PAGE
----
States with the highest rates of homelessness include California, Oregon, Washington and Montana, according to five-year estimates in the American Community Survey.

Gorsuch argued that the case the 9th Circuit relied on in Martin v. City of Boise had a “poor foundation” for using the Eighth Amendment as its basis. In that case, homeless plaintiffs sued the city of Boise, Idaho, after it fined them under a camping ordinance.

“The Cruel and Unusual Punishments Clause focuses on the question what ‘method or kind of punishment’ a government may impose after a criminal conviction, not on the question whether a government may criminalize particular behavior in the first place,” he wrote. “The Court cannot say that the punishments Grants Pass imposes here qualify as cruel and unusual.”

Sotomayor argued that the ruling focuses only on the needs of local officials and “leaves the most vulnerable in our society with an impossible choice: Either stay awake or be arrested.”

“The Constitution provides a baseline of rights for all Americans rich and poor, housed and unhoused,” she wrote. “This Court must safeguard those rights even when, and perhaps especially when, doing so is uncomfortable or unpopular.”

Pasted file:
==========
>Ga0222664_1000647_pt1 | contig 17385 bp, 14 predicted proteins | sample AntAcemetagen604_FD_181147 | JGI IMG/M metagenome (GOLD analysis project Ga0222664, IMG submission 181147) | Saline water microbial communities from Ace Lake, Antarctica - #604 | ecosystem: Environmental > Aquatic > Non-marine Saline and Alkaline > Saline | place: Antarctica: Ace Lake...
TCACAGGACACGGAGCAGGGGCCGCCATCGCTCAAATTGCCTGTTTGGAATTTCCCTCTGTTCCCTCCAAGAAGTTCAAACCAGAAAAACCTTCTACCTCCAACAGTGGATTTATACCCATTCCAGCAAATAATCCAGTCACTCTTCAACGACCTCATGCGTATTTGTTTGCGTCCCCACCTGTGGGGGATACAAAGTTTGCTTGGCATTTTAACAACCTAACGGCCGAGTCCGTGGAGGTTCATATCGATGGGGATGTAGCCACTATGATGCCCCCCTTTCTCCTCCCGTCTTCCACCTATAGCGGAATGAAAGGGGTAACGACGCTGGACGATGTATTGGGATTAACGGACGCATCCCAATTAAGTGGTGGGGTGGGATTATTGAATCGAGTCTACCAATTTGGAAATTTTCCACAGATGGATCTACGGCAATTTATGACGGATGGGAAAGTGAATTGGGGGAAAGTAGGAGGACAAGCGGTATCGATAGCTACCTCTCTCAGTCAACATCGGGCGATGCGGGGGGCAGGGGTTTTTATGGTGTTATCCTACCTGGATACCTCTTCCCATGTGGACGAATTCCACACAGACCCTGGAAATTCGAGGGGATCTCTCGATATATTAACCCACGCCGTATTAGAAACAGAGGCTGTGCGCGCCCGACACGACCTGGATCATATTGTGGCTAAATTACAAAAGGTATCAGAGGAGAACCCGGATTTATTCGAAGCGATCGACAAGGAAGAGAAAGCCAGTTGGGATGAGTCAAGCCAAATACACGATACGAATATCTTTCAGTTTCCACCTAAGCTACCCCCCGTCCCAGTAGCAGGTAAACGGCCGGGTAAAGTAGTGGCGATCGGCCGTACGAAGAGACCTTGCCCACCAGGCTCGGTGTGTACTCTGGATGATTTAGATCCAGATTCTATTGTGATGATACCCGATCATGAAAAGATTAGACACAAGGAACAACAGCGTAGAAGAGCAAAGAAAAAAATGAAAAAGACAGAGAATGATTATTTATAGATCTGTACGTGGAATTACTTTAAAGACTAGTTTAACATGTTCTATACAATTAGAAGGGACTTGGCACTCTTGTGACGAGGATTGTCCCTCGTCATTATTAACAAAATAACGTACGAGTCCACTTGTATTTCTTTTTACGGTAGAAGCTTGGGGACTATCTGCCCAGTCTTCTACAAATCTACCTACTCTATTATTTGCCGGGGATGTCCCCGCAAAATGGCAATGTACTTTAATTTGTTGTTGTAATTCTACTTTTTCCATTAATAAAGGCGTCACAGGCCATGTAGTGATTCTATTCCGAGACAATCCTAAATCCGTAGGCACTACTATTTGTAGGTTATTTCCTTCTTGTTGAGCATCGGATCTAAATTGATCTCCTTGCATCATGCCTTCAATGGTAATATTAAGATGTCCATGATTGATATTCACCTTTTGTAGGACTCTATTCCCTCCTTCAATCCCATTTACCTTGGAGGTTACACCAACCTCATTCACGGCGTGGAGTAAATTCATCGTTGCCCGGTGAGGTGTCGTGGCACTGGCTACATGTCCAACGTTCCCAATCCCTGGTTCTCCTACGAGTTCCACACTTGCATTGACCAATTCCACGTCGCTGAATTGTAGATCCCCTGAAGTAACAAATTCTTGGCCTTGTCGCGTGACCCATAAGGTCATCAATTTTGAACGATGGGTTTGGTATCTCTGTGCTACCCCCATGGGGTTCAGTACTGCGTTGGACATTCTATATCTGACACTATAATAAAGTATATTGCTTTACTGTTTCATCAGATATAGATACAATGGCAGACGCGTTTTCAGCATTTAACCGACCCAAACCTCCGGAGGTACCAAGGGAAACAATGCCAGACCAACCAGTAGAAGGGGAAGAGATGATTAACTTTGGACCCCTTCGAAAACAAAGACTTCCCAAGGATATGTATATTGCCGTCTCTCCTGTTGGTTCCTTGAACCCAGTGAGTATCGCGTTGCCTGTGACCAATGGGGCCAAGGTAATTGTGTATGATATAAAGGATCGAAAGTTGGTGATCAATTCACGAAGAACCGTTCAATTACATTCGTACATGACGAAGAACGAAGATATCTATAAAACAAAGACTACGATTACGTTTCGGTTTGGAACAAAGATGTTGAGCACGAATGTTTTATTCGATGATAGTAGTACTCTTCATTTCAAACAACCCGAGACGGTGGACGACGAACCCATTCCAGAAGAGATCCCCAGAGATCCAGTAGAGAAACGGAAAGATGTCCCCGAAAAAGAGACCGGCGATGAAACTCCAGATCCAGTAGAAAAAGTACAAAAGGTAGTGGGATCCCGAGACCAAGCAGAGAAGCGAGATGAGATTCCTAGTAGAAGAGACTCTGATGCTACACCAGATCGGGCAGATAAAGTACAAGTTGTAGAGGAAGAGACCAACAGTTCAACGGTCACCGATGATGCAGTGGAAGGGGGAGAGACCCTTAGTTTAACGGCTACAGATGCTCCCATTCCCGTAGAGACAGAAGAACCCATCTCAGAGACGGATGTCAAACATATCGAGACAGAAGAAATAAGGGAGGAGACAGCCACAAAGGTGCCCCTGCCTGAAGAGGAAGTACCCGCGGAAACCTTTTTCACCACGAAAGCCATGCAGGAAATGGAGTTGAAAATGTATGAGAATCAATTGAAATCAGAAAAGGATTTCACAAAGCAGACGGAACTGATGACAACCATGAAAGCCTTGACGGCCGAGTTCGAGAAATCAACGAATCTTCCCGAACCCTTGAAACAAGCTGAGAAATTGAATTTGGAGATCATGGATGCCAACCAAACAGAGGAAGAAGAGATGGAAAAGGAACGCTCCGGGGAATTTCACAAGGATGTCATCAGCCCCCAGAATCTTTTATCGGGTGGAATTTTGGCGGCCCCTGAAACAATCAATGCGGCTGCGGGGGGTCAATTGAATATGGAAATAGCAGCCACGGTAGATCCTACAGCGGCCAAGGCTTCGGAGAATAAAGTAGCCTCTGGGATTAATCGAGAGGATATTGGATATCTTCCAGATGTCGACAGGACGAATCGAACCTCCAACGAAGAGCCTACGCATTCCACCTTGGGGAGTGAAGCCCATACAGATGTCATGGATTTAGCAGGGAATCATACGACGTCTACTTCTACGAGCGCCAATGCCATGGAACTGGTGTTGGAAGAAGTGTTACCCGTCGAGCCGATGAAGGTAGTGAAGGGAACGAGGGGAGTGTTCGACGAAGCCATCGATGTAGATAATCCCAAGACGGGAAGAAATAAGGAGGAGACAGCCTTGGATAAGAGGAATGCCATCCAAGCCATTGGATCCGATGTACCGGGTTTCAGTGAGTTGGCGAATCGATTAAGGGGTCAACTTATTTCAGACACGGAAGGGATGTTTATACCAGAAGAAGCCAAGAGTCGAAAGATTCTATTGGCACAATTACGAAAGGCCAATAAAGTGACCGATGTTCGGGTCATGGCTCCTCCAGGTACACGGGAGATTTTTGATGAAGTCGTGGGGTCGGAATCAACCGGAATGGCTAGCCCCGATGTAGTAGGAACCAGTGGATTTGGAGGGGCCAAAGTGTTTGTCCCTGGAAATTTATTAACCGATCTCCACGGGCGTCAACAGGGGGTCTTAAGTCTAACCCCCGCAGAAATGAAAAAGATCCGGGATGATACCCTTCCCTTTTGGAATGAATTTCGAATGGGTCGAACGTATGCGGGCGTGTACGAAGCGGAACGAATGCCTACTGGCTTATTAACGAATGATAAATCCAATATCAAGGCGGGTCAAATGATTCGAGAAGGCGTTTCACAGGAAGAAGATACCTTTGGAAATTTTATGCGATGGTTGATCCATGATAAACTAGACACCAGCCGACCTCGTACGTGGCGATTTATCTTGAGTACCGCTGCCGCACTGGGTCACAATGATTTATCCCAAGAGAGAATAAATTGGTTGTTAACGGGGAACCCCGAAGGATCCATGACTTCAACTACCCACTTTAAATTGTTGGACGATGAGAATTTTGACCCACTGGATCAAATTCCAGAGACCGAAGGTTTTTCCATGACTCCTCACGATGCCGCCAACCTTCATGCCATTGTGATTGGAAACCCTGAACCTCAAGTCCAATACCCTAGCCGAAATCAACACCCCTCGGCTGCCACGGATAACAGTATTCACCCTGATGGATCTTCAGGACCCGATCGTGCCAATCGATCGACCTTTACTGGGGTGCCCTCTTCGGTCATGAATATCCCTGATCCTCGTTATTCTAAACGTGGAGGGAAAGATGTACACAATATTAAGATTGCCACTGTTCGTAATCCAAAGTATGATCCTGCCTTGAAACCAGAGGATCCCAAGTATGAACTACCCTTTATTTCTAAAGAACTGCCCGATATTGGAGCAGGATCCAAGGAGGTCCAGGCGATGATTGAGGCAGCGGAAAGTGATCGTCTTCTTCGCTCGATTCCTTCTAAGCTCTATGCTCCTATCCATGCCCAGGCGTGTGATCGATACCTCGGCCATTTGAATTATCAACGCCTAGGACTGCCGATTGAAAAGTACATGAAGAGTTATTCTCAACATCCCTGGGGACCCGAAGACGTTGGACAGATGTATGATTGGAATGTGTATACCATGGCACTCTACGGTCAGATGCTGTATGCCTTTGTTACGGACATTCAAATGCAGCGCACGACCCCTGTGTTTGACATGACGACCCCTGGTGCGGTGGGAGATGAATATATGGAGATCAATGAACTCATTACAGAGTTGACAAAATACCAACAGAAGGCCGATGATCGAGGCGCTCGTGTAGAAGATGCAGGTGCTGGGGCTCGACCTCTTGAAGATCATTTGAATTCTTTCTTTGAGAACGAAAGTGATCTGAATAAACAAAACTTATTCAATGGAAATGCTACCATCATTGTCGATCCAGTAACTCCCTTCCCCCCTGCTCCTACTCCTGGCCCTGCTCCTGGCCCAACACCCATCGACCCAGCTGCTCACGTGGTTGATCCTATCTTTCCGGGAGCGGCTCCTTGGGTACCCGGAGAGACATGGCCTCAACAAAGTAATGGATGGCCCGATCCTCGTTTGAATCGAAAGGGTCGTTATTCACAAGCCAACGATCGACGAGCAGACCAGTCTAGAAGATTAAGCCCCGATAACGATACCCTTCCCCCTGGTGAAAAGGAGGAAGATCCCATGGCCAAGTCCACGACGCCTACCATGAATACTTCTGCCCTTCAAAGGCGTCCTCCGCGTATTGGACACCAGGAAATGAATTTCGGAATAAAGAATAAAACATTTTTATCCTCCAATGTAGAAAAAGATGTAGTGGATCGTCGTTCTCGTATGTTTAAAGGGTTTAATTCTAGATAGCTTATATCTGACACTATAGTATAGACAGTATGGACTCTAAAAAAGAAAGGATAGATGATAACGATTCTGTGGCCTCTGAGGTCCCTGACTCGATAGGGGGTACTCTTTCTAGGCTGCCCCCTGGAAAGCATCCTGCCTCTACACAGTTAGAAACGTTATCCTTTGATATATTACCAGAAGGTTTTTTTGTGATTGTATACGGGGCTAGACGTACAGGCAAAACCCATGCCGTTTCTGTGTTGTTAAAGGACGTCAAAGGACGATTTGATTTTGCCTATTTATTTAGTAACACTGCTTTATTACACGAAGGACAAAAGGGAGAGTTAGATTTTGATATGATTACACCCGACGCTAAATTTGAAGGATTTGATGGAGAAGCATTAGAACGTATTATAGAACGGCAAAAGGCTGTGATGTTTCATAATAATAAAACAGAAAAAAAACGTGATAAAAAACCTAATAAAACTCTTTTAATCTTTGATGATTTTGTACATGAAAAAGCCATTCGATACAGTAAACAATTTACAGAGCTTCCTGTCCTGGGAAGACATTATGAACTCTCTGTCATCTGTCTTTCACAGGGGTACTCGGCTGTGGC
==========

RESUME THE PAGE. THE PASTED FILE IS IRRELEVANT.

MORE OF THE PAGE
Advocacy groups expressed their frustration and disappointment in Friday’s decision, and raised concerns that it could lead to homeless people being criminalized for sleeping outdoors when they have nowhere else to go.

The president of the National Low Income Housing Coalition, Diane Yentel, strongly condemned the court’s decision and argued it would only worsen the crisis.

“It gives cover to elected officials who choose political expediency over real solutions by merely moving unhoused people out of public view rather than working to solve their homelessness,” Yentel said in a statement. “These ineffective and inhumane tactics exacerbate homelessness by saddling unhoused people with debt they can’t pay, while further isolating them from the services and support they need to become stably housed.”

The Southern Poverty Law Center’s deputy legal director for economic justice, Kirsten Anderson, said in a statement that the ruling will set a precedent for criminalizing homeless people.

“The Supreme Court held that it is a crime to be homeless — at a moment in which housing is unaffordable for half the people in the country — proving that it continues to be out of touch with the American public,” Anderson said.

Rosanne Haggerty, the president of Community Solutions, a nonprofit that works to end homelessness, expressed disappointment in the decision.

“Arresting or fining people for experiencing homelessness is cruel — and it won’t solve the problem,” Haggerty said in a statement. (SOURCE)

 

Oregon Housing and Community Services responds to the U.S. Supreme Court’s ruling allowing cities to ban people from sleeping outdoors

The United States Supreme Court made its ruling today in City of Grants Pass, Oregon v. Johnson. In response to the decision, Oregon Housing and Community Services (OHCS) Executive Director Andrea Bell issued the following statement.